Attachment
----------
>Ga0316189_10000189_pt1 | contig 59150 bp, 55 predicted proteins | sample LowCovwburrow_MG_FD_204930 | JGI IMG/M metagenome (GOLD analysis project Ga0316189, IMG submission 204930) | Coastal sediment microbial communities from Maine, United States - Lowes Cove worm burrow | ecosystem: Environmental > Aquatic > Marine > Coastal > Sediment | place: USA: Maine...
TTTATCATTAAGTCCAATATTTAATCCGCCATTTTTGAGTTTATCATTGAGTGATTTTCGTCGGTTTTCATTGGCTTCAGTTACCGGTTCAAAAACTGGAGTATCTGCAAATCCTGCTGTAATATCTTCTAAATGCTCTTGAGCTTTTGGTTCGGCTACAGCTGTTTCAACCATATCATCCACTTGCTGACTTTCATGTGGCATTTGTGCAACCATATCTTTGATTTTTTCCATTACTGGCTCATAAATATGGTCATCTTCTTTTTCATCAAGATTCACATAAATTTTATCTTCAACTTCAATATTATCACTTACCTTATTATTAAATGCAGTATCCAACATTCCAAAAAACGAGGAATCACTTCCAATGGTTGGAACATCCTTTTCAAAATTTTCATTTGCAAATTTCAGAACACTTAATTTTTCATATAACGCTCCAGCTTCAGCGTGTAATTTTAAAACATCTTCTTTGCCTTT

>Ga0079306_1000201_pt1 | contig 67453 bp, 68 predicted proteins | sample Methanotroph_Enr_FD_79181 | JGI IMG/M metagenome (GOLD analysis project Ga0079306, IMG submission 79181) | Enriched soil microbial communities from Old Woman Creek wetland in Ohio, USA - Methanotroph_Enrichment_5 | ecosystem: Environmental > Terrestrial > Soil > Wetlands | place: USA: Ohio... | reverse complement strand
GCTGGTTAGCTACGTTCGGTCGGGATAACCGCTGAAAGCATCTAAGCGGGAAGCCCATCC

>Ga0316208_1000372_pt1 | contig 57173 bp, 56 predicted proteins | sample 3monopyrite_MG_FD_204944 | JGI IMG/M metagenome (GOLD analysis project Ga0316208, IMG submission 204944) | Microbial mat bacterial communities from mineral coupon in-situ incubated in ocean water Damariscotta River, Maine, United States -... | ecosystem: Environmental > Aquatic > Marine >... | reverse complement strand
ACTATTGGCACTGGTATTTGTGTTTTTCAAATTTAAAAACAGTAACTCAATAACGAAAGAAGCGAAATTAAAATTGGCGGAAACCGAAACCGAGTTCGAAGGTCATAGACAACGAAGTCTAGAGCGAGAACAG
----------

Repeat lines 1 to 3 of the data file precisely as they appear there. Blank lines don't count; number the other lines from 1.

>Ga0316189_10000189_pt1 | contig 59150 bp, 55 predicted proteins | sample LowCovwburrow_MG_FD_204930 | JGI IMG/M metagenome (GOLD analysis project Ga0316189, IMG submission 204930) | Coastal sediment microbial communities from Maine, United States - Lowes Cove worm burrow | ecosystem: Environmental > Aquatic > Marine > Coastal > Sediment | place: USA: Maine...
TTTATCATTAAGTCCAATATTTAATCCGCCATTTTTGAGTTTATCATTGAGTGATTTTCGTCGGTTTTCATTGGCTTCAGTTACCGGTTCAAAAACTGGAGTATCTGCAAATCCTGCTGTAATATCTTCTAAATGCTCTTGAGCTTTTGGTTCGGCTACAGCTGTTTCAACCATATCATCCACTTGCTGACTTTCATGTGGCATTTGTGCAACCATATCTTTGATTTTTTCCATTACTGGCTCATAAATATGGTCATCTTCTTTTTCATCAAGATTCACATAAATTTTATCTTCAACTTCAATATTATCACTTACCTTATTATTAAATGCAGTATCCAACATTCCAAAAAACGAGGAATCACTTCCAATGGTTGGAACATCCTTTTCAAAATTTTCATTTGCAAATTTCAGAACACTTAATTTTTCATATAACGCTCCAGCTTCAGCGTGTAATTTTAAAACATCTTCTTTGCCTTT

>Ga0079306_1000201_pt1 | contig 67453 bp, 68 predicted proteins | sample Methanotroph_Enr_FD_79181 | JGI IMG/M metagenome (GOLD analysis project Ga0079306, IMG submission 79181) | Enriched soil microbial communities from Old Woman Creek wetland in Ohio, USA - Methanotroph_Enrichment_5 | ecosystem: Environmental > Terrestrial > Soil > Wetlands | place: USA: Ohio... | reverse complement strand